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Facts Behind the Story
Thoughts on the Production
Director Bob Singer was a TV veteran and great admirer of our work on Saving Pvt. Ryan (SPR). He wanted to make a TV version of that film following a single rifle squad through combat in the European Theater of Operations. He also wanted his cast of five regular actors to have the same grit and military flair we were able to train into the cast of SPR. He agreed readily to give us a full week prior to shooting to train the unit in field conditions, weapons and infantry tactics.
Since training was to take place in England where the pilot was to be shot, I immediately alerted Staff Sergeant Billy Budd, our European Liaison NCO, to serve as my assistant and senior Training NCO. We selected an isolated forest on the east coast of central England as our training site and began to gear up for the mission. Weapons were no great problem since the unit was a basic infantry squad. We did not employ supporting arms heavier than the Browning Automatic Rifle (BAR). The remainder of the weapons were one M1A1 Thompson submachinegun carried by the squad leader, an M-1 carbine carried by the Medic and three M-1 Garand rifles. We also trained with three M1911A1 .45 caliber pistols since pistols played a role in the pilot script.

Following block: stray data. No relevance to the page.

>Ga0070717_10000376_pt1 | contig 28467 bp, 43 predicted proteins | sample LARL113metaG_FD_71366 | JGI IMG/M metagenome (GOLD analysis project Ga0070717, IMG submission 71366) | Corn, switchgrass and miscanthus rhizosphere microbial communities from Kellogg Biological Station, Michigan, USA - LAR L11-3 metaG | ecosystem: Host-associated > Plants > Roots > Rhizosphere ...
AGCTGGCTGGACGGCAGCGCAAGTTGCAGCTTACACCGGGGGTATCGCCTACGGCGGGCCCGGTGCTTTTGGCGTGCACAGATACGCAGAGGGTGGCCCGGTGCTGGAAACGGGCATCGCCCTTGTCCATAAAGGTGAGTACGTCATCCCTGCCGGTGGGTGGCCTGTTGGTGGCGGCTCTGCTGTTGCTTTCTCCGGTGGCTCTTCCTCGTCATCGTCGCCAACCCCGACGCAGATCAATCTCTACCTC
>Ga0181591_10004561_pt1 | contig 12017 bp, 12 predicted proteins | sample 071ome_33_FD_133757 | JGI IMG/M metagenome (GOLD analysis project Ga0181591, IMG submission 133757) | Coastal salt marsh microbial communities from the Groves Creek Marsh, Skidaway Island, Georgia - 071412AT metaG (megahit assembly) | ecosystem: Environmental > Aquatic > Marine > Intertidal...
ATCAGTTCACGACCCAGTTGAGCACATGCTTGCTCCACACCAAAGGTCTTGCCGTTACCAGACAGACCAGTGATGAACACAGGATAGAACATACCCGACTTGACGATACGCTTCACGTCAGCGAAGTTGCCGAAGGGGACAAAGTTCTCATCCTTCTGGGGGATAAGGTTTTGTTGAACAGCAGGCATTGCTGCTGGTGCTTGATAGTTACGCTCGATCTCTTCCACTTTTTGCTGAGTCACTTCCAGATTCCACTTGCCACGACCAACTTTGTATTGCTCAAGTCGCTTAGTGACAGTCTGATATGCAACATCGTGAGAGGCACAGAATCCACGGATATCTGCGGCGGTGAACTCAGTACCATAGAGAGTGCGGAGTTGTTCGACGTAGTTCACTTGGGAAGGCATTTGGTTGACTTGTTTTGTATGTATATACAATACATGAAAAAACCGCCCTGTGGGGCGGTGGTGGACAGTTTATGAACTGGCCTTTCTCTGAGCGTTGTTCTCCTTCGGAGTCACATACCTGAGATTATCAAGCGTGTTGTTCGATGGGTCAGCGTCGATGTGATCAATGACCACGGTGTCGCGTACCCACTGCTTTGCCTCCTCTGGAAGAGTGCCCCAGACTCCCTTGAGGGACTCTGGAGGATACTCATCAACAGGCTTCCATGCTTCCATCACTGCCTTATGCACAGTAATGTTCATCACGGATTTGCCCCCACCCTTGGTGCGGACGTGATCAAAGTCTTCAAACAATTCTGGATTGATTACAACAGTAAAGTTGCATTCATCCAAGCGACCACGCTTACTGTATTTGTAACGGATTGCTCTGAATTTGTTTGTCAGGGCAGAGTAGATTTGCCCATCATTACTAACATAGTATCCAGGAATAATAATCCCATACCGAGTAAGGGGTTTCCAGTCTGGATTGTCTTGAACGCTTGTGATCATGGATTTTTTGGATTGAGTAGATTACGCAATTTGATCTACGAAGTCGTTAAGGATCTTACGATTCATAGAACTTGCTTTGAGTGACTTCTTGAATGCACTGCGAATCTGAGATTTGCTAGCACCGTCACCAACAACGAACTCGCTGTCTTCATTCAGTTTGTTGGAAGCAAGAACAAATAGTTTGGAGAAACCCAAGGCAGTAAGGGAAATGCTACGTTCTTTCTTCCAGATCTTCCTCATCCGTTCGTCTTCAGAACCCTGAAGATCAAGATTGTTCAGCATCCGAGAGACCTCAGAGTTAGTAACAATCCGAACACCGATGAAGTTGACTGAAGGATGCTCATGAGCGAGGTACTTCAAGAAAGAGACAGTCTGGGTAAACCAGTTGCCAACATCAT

The script also called for employment of an M-7 portable flamethrower, so we had to teach the actors to carry and employ this weapon. Due to environmental and safety restrictions, we were not able to actually fire the flamethrower until the day it was used in the production.
Typically rotten, misty, muddy English weather and terrain played an important role in this training evolution. We were mostly wet, cold and miserable for the entire week but that added to the value of the experience. Our cast got a good feel for what a WW II Infantryman had to put up with most of the time he spent on combat operations in the field. As enemy forces during this production, I ordered SSgt. Budd to recruit production Armory personnel and they attacked the unit regularly or defended fortified positions to add a note of reality in attack and defense training.
Since we had only a short time to train, the schedule was intense and involved both day and night operations. The soldiers did not sleep much and that was also intentional. I wanted them to have that weary, over-stressed look when we began shooting for camera.